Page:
A Response to the Renaming of Mulledy and McSherry Hall

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Georgetown Jesuit statue
A Jesuit statue is seen in front of Freedom Hall, formerly named Mulledy Hall, on the Georgetown University campus, Thursday, Sept. 1, 2016, in Washington. After renaming the Mulledy and McSherry buildings at Georgetown University temporarily to Freedom Hall and Remembrance Hall, Georgetown University will give preference in admissions to the descendants of slaves owned by the Maryland Jesuits as part of its effort to atone for profiting from the sale of enslaved people. Georgetown president John DeGioia announced Thursday that the university will implement the admissions preferences. The university released a report calling on its leaders to offer a formal apology for the university's participation in the slave trade. (AP Photo/Jacquelyn Martin)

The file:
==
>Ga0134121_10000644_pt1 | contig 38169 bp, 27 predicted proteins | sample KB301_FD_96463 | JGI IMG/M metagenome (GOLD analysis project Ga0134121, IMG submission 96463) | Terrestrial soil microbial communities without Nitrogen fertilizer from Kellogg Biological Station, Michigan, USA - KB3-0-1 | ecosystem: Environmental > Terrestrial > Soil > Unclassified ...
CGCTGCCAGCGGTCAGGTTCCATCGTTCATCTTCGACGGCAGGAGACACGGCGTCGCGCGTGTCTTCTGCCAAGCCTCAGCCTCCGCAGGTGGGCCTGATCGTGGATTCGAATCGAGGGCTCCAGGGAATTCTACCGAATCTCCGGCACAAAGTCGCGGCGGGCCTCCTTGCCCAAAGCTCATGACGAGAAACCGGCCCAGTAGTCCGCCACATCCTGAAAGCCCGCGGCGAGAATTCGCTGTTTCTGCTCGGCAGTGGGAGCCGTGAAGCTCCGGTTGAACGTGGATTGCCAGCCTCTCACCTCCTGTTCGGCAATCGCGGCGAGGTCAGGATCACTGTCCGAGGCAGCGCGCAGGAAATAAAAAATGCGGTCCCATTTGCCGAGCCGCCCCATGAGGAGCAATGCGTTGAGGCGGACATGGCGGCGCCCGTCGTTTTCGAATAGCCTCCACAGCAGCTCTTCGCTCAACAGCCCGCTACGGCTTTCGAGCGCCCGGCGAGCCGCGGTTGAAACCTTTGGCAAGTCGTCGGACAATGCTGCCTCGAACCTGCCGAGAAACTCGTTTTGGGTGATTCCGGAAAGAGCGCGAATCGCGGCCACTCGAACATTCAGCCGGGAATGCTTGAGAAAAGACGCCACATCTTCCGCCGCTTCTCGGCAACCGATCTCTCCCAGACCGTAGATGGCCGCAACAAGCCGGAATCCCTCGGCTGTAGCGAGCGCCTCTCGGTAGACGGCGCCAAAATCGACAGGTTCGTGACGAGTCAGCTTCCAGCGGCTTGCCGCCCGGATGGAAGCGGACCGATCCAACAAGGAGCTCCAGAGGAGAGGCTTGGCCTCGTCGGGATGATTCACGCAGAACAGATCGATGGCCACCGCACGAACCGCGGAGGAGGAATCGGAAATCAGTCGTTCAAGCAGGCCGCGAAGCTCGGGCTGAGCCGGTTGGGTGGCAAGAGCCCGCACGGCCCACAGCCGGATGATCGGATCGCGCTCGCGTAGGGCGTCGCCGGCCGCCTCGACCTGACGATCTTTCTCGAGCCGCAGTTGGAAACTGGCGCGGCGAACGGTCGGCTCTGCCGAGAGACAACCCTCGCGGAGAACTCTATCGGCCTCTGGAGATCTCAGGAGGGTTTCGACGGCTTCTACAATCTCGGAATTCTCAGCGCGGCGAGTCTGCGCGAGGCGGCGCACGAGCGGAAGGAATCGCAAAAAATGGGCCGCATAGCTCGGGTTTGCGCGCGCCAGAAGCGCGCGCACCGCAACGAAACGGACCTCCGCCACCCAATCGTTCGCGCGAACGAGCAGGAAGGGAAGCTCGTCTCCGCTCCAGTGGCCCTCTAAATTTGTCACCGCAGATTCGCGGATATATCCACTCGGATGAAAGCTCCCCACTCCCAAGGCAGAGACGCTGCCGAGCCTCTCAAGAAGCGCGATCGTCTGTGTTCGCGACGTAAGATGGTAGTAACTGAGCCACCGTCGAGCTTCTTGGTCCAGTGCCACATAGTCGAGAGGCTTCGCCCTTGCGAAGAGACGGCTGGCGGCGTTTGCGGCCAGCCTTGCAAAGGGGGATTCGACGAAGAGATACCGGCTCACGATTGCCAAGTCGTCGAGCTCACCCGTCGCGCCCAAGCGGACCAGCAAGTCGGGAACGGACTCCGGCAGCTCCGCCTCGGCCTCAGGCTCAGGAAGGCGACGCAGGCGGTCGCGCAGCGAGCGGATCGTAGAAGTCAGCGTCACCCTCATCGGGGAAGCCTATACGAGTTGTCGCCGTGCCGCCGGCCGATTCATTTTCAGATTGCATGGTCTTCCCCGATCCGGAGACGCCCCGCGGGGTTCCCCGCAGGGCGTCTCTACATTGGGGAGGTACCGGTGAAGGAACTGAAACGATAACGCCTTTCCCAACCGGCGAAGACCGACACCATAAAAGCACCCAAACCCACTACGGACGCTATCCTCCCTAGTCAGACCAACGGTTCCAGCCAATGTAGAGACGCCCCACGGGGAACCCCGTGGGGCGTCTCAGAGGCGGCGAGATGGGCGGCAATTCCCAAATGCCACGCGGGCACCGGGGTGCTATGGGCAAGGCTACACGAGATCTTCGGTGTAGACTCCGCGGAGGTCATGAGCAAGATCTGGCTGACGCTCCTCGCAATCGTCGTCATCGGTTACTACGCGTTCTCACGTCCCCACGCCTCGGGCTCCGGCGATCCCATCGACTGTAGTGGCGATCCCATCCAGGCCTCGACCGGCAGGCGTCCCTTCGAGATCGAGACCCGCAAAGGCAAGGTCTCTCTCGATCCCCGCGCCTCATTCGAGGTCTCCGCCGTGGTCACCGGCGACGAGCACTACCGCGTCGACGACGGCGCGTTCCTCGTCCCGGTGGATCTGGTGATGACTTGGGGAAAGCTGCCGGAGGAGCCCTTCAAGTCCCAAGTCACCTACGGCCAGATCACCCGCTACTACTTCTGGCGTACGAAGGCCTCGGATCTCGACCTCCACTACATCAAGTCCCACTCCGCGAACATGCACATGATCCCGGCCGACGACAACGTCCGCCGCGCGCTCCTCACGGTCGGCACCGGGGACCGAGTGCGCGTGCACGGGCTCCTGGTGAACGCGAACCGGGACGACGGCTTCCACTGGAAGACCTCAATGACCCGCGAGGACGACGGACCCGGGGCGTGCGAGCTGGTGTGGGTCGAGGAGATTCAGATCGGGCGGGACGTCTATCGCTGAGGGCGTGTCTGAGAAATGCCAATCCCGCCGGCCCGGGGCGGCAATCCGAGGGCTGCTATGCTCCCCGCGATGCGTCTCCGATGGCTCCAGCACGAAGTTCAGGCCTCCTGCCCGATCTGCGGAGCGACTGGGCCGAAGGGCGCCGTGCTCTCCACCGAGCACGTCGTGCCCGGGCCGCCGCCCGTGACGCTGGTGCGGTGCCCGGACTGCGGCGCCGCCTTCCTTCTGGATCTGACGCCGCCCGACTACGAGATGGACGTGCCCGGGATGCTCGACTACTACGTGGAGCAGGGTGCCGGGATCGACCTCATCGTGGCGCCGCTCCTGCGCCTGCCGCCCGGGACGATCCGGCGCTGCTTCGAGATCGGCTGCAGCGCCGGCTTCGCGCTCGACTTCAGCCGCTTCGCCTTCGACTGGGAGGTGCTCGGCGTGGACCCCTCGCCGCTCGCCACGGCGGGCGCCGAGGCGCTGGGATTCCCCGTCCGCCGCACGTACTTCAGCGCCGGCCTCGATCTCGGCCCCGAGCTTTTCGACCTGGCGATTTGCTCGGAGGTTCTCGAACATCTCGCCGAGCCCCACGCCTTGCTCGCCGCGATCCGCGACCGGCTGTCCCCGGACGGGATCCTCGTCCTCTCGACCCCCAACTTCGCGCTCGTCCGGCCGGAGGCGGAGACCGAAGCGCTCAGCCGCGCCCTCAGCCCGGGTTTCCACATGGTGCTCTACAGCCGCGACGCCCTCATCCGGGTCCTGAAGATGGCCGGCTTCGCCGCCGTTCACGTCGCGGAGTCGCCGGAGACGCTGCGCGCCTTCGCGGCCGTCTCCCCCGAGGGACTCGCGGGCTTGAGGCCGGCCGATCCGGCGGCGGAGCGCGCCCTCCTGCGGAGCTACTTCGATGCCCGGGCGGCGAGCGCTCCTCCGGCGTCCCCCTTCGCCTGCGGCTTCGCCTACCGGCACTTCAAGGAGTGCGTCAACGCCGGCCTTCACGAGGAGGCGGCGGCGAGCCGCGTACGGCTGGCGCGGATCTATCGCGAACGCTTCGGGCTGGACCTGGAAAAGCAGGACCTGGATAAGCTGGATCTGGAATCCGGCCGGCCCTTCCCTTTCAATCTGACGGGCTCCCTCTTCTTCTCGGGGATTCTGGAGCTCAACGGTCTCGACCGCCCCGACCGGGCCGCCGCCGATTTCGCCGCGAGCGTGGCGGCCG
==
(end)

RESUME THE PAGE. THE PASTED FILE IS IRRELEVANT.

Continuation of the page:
It’s important to start out this article by acknowledging that my views do not represent The Right Way or every Republican student on campus. With that said, I think it is important to reflect on President DeGioia’s decision to rename Mulledy and McSherry Hall to Freedom and Remembrance Hall, respectively. This, of course, was decided with the help of the Working Group on Slavery, Memory, and Reconciliation, as well as from pressure from a large group of students and faculty protestors.

In light of the University of Missouri and Yale University protests denouncing racism on college campuses, I understand why student-activists realized an excellent opportunity to continue advocating goals they have held for a while now, but I am not entirely sold on whether much was really accomplished. The strategy of renaming buildings in the name of championing equality is also slightly confusing.